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Teehee



Joined: 05 Aug 2009
Posts: 568
Location: Brazil
Teehee
Code:
    putpixelf:
        ; in(x,y,color) : (eax,ebx,edx)
        mov edi,[ModeInfoBlock.PhysBasePtr]
        mov ecx,ebx
        shl ebx,10      ; y * 1024  (y1)
        shl ecx,08      ; y * 256   (y2)
        add ebx,ecx     ; y1 + y2   (y3)
        add ebx,eax     ; y3 + x    (r)
        mov ecx,ebx
        shl ebx,01      ; r * 3(bytes)
        add ebx,ecx
        mov dword[edi+ebx],edx
        ret ; (1024 * y + 256 * y + x) * 3

    putpixel:
        ; in(x,y,color) : (ebx,eax,ecx)
        mov edi,[ModeInfoBlock.PhysBasePtr]
        mov ebp,ebx
        mov edx,1280
        mul edx         ; 1280 * y
        add eax,ebp     ; y + x     (r)
        mov ecx,03
        mul ecx         ; r * 3
        mov dword[edi+eax],ecx
        ret ; (1280 * y + x) * 3    

putpixelf or putpixel ? and is it possible to optimize more?

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Post 26 Feb 2011, 02:11
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revolution
When all else fails, read the source


Joined: 24 Aug 2004
Posts: 17270
Location: In your JS exploiting you and your system
revolution
Teehee wrote:
what is faster?
Short answer: It depends

Long answer: We don't know. What CPU? What RAM timings? What mobo? What video card? What OS? What is in cache? How many times do you call it? etc. etc. etc.

Helpful answer: If you can't notice any change in your program's runtime then it doesn't matter which one you use.
Post 26 Feb 2011, 07:59
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Teehee



Joined: 05 Aug 2009
Posts: 568
Location: Brazil
Teehee
hmm.. interesting, rev.. i just ask bc i have heard that MUL instruction is slower than shift.
Post 26 Feb 2011, 10:56
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edfed



Joined: 20 Feb 2006
Posts: 4237
Location: 2018
edfed
it's true on some X86 models, and false on others.

depends on the parralelisation.
implementation of the instruction (wired mul is very fast, iterative mul is slow)...
etc...
then, only one way to know in your case, compare the execution time of both, with the same amount of pixels, on the same machine.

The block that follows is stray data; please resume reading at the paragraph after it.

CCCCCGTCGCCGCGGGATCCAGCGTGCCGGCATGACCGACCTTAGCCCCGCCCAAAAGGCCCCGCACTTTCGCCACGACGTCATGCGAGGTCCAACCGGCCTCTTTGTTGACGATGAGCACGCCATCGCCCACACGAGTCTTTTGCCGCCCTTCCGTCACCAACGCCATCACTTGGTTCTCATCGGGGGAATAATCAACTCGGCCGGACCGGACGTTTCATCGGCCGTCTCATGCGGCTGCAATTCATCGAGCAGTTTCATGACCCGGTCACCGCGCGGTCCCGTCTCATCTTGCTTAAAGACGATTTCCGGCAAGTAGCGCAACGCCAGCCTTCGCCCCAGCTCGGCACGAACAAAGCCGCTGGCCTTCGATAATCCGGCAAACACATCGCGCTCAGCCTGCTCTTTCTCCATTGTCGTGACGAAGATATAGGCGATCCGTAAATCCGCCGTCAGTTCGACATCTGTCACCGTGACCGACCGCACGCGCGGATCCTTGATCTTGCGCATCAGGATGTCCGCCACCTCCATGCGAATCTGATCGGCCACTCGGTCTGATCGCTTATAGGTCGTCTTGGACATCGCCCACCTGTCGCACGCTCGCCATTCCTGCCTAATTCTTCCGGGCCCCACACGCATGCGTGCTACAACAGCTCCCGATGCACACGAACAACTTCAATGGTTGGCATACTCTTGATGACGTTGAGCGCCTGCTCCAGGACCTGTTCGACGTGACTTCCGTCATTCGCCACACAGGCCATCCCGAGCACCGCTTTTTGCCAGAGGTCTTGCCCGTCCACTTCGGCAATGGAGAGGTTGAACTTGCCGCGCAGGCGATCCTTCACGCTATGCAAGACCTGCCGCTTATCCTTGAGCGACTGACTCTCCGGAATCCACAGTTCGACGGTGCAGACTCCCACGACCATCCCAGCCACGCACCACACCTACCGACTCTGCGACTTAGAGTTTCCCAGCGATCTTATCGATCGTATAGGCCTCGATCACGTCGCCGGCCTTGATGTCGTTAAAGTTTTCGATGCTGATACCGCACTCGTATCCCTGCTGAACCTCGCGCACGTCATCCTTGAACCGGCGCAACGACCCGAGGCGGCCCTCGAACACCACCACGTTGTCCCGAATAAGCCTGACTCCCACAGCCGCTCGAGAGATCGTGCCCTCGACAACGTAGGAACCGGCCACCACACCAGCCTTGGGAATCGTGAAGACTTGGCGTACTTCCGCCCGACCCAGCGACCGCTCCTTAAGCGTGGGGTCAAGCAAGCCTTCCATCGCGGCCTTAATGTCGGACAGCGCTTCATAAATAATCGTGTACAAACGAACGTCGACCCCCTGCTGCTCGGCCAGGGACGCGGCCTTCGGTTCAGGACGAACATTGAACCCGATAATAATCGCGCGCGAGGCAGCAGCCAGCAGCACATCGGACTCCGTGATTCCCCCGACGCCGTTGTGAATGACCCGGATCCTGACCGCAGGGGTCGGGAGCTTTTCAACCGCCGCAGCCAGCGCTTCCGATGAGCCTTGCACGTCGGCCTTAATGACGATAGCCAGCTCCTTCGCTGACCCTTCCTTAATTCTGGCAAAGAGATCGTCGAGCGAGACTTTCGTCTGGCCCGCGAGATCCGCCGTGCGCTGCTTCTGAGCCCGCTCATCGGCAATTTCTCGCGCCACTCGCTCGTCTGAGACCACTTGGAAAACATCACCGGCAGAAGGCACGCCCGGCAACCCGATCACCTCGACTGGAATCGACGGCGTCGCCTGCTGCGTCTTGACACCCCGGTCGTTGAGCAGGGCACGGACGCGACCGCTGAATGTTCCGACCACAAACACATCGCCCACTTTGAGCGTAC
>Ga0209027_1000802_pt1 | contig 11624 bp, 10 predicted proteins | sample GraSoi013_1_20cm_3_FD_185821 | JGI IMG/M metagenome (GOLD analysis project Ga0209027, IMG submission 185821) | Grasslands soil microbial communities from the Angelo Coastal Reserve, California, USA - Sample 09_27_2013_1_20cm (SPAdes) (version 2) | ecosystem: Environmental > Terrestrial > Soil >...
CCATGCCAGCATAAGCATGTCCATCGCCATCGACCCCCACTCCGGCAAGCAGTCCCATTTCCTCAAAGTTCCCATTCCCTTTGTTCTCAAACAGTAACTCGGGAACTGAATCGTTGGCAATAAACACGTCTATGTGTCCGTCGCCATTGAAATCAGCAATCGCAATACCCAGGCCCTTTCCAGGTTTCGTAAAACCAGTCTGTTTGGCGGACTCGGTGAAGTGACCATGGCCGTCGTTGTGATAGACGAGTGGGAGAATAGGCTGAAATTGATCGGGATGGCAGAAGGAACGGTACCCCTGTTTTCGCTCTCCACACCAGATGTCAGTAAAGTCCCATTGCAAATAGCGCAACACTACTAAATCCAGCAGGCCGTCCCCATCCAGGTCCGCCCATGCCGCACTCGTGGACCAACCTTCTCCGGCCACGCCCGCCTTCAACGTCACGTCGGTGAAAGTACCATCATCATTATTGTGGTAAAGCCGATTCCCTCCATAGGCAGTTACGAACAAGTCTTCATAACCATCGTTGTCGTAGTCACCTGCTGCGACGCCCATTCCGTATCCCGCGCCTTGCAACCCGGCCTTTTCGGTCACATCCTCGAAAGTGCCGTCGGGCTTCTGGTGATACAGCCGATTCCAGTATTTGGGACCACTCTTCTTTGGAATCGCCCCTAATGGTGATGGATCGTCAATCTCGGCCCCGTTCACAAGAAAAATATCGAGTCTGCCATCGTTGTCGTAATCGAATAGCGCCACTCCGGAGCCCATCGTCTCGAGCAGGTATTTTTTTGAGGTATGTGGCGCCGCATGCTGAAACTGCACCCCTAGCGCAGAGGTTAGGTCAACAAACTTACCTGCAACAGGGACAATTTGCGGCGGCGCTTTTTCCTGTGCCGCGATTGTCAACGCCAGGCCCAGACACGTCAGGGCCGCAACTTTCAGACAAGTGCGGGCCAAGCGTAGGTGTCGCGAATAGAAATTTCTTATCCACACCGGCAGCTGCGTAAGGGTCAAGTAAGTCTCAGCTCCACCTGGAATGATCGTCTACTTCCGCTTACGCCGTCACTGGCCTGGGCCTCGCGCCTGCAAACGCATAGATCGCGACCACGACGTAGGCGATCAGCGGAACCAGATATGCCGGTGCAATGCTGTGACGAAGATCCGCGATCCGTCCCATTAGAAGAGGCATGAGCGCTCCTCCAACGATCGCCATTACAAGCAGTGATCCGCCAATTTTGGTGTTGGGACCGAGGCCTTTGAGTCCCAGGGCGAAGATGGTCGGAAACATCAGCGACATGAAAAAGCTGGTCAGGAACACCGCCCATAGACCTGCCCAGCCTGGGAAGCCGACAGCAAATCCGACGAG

Post 26 Feb 2011, 11:11
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Teehee



Joined: 05 Aug 2009
Posts: 568
Location: Brazil
Teehee
im doing loops to fill my screen with pixels but i need to go byte-by-byte bc my buffer has 3 bytes color. There is a way to perform a faster looping than byte-to-byte?

Code:
    clrscr:
        ; in(color) : (dl)
        mov edi,[ModeInfoBlock.PhysBasePtr]
        mov ecx,[src_lenght]
    @@: mov byte[edi+ecx],dl
        dec ecx
        jnz @b
        ret    
Post 26 Feb 2011, 11:49
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JohnFound



Joined: 16 Jun 2003
Posts: 3500
Location: Bulgaria
JohnFound
using putpixes is not a good idea especially in order to fill big areas with the same collor.
Use dword chunks of data. For 24 bit color this is not very convenient, but still can be implemented - use 4pixel array, that is exactly 3 dwords load them in 3 registers and then fill the area on dword basis.
Post 26 Feb 2011, 12:08
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edfed



Joined: 20 Feb 2006
Posts: 4237
Location: 2018
edfed
yep.

use a double buffer in 32 bits.
and just transfer pixels for 24 bpp with dwords. Very Happy

basically, you can create a virtual screen, of any resolution (very big is possible), in 32 bpp, and only vsync will do the refresh to the target resolution and bpp.
Post 26 Feb 2011, 12:15
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revolution
When all else fails, read the source


Joined: 24 Aug 2004
Posts: 17270
Location: In your JS exploiting you and your system
revolution
Teehee: There is really no way we can answer your question. There are just far too many variables involved. It depends. edfed gave you good advice: "only one way to know in your case, compare the execution time of both, with the same amount of pixels, on the same machine."

Also, see my previous post Razz

Now with edfed's advice in mind, and my "answers" in mind, you could try using stosb. It may, or may not, be faster for you. But until you try it. there is no way to tell just by looking at the source code.
Post 26 Feb 2011, 12:21
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Teehee



Joined: 05 Aug 2009
Posts: 568
Location: Brazil
Teehee
i think i got it.

Question: In a big asm system is it better to pass parameters by push or by registers?

Code:
push eax
call something

something:
  cmp [esp-4],0
  je $
  ret 4    
Code:
mov eax,XXX
call something

something:
  cmp eax,0
  je $
  ret    
Post 26 Feb 2011, 15:18
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cod3b453



Joined: 25 Aug 2004
Posts: 619
cod3b453
Do you only want to support one specific resolution?


Other possible optimisations include:

- lea eax,[2*eax+eax] for multiply by 3 (Question)

- Using MMX or XMM registers (for 24 bit you could use 6 or 3 respectively to fill 16 pixels at a time without trashing other pixels, these would also be aligned accessess)

- Configuring the LFB to be a write combining memory region using MTRRs [requires CPU support]
Post 26 Feb 2011, 15:31
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f0dder



Joined: 19 Feb 2004
Posts: 3170
Location: Denmark
f0dder
Teehee wrote:
Question: In a big asm system is it better to pass parameters by push or by registers? "